Dr. Arrieta has served patients at CHOC Children’s since 1991. He is the director of pediatric infectious diseases and director of infectious disease clinical research, and specializes in the treatment of serious community acquired and nosocomial infections. Dr. Arrieta completed his fellowship at UCI Memorial/Miller Children’s Hospital in Long Beach and his pediatrics residency at Southern Illinois University.

Dr. Arrieta’s philosophy of care: “My most important message for the community is prevention mainly through timely immunization, and also by observing healthy habits and handwashing.”

EDUCATION:
Universidad Peruana Cayetano Heredia in Lima, Peru

BOARD CERTIFICATIONS:
Pediatric Infectious Diseases

More about Dr. Arrieta

This article was featured in the Orange County Register on December 3, 2013 and was written by Shaleek Wilson.

Protect Your Kids from the Flu this Season

It’s not too early to get the flu shot! The flu season can start as early as October, (peaks in January or February) and can last as late as May. CHOC Children’s along with the American Academy of Pediatrics, recommends that all children ages 6 months or older be immunized against influenza as soon as the vaccine is available.

New quadrivalent influenza vaccines for the 2013-2014 season contain the same three strains as the trivalent vaccine, plus an additional B strain. The flu vaccine is especially important for people who are at high risk of complications from flu, including:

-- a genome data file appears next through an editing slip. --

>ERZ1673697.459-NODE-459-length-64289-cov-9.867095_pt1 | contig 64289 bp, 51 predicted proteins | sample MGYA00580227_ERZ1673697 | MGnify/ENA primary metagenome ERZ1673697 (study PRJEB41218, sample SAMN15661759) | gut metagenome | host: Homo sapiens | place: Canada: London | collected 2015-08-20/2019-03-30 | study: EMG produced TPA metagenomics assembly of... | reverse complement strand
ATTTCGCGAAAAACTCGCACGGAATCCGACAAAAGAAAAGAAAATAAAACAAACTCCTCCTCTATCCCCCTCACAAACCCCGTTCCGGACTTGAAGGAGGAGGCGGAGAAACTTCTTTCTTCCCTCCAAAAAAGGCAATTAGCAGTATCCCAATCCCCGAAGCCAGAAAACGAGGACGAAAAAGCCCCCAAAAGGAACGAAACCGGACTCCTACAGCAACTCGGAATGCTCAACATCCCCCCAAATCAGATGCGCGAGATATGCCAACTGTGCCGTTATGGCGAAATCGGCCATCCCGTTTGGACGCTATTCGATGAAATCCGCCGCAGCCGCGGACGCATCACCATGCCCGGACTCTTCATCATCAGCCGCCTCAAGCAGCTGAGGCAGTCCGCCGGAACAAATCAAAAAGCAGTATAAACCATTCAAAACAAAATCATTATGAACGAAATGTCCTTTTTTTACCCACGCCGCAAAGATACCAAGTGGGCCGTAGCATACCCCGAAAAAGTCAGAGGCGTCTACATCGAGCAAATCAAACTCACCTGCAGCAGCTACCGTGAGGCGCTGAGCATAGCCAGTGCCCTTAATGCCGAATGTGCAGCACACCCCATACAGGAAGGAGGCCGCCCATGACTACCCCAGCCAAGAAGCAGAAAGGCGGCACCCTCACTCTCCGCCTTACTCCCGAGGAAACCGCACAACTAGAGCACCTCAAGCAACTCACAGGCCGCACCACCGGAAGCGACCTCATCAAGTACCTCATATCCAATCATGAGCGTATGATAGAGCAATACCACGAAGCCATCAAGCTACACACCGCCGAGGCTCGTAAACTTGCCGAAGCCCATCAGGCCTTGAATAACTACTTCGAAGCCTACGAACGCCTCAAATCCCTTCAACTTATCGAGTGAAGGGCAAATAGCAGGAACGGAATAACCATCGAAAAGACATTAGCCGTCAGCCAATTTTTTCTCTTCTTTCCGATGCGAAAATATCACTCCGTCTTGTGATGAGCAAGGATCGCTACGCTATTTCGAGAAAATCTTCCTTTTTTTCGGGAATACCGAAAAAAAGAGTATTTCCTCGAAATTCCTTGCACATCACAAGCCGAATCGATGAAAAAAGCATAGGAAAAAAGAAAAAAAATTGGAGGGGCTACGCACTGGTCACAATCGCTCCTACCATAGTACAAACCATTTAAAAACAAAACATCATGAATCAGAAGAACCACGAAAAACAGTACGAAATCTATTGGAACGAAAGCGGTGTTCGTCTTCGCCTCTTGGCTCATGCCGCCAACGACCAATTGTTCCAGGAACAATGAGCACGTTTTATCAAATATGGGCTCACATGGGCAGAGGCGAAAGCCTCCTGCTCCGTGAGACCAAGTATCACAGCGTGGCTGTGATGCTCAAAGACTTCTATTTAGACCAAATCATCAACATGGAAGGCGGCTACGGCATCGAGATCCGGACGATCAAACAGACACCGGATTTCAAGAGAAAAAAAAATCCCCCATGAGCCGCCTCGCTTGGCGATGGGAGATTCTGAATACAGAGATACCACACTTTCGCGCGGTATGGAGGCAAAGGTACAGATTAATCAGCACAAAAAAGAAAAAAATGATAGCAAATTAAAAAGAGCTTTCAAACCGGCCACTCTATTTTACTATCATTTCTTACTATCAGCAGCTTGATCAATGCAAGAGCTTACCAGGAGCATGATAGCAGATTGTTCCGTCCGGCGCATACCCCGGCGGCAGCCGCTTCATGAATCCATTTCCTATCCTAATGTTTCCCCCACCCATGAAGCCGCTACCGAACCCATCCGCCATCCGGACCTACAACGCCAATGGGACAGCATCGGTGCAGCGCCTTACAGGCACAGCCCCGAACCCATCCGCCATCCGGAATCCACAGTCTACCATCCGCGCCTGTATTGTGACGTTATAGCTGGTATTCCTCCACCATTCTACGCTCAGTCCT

• Pregnant women
• People 50 years of age and older
• People of any age with chronic medical conditions
• People who are immunosuppressed
• People who live in nursing homes and other long-term care facilities
• Health care workers

For a complete list, visit the Centers for Disease Control and Prevention website at: http://www.cdc.gov/Features/FLU/

Also, remind your family to take everyday preventive steps to stop the spread of germs. This includes washing hands often, using hand sanitizer, postponing play dates with sick kids, and wearing appropriate outdoor clothing. If you are sick with the flu, stay home from work or school to prevent spreading influenza to others.

For more information, check out this CHOC article with frequently asked questions:
http://blog.chocchildrens.org/who-needs-a-flu-vaccine/

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Three-Step Approach to Fighting the Flu

The 2012-2013 influenza season started early and activity remains high nationwide. This may continue for some time. With that in mind, there are steps you can take to protect yourself and your family from the flu. Centers for Disease Control and Prevention (CDC) recommends a three-step approach to fighting influenza:

1. Get a flu vaccine.
2. Take everyday preventive actions to stop the spread of germs.
3. Take flu antiviral drugs if your doctor prescribes them.

In addition, the flu vaccine may be harder to find now than it was earlier in the season. You may need to contact more than one provider (pharmacy, health department, or doctor) to find available vaccine. The flu vaccine locator provided by the CDC ( http://flushot.healthmap.org/ ) may be helpful in your search.

For more information, visit the CDC flu resources.